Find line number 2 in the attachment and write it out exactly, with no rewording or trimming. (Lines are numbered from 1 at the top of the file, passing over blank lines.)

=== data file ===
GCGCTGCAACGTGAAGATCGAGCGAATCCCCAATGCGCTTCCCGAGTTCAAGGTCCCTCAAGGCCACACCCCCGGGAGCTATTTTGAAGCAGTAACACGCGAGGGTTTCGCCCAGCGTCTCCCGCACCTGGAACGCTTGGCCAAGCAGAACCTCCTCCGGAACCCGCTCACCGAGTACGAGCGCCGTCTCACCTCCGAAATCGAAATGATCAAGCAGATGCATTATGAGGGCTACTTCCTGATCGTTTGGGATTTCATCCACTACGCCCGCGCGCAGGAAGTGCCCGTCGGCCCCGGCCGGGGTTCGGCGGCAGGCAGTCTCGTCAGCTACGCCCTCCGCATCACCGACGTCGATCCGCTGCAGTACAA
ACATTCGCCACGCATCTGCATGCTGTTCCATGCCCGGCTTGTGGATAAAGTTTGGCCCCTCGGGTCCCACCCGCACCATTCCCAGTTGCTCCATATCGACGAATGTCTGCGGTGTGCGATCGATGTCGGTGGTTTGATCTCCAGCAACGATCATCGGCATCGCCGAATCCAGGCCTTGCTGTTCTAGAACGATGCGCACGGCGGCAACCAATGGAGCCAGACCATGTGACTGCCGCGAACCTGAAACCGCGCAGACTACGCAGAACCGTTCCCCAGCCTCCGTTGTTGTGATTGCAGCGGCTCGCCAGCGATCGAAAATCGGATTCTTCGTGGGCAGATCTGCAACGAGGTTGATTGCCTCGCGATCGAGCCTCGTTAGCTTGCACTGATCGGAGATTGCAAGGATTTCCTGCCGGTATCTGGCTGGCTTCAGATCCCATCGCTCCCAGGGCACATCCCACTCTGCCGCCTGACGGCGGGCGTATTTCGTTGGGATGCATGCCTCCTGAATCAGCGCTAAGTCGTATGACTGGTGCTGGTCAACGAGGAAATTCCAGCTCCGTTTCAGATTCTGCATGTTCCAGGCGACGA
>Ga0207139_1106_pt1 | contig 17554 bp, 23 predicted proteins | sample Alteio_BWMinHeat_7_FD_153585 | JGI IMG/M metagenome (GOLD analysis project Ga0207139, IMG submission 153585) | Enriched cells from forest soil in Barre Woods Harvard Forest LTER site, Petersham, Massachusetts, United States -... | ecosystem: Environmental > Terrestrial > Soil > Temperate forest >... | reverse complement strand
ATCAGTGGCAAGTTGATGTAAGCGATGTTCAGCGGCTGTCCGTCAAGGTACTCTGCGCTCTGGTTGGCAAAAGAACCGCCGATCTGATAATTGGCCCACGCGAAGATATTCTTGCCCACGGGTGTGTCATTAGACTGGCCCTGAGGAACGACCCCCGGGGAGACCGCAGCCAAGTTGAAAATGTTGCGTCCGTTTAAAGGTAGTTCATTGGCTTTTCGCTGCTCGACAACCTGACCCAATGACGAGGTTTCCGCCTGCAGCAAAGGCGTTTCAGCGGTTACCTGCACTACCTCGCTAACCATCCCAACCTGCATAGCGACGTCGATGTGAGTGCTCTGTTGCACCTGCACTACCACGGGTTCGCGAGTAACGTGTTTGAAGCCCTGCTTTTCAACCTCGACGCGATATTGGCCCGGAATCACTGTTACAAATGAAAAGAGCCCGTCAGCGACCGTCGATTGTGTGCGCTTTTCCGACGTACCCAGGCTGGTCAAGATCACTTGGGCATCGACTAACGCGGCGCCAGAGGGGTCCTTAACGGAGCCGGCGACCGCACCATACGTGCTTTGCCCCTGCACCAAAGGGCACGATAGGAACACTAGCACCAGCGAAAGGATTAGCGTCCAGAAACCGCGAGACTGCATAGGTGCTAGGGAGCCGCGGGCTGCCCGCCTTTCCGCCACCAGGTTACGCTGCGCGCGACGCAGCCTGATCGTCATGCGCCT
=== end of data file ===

ACATTCGCCACGCATCTGCATGCTGTTCCATGCCCGGCTTGTGGATAAAGTTTGGCCCCTCGGGTCCCACCCGCACCATTCCCAGTTGCTCCATATCGACGAATGTCTGCGGTGTGCGATCGATGTCGGTGGTTTGATCTCCAGCAACGATCATCGGCATCGCCGAATCCAGGCCTTGCTGTTCTAGAACGATGCGCACGGCGGCAACCAATGGAGCCAGACCATGTGACTGCCGCGAACCTGAAACCGCGCAGACTACGCAGAACCGTTCCCCAGCCTCCGTTGTTGTGATTGCAGCGGCTCGCCAGCGATCGAAAATCGGATTCTTCGTGGGCAGATCTGCAACGAGGTTGATTGCCTCGCGATCGAGCCTCGTTAGCTTGCACTGATCGGAGATTGCAAGGATTTCCTGCCGGTATCTGGCTGGCTTCAGATCCCATCGCTCCCAGGGCACATCCCACTCTGCCGCCTGACGGCGGGCGTATTTCGTTGGGATGCATGCCTCCTGAATCAGCGCTAAGTCGTATGACTGGTGCTGGTCAACGAGGAAATTCCAGCTCCGTTTCAGATTCTGCATGTTCCAGGCGACGA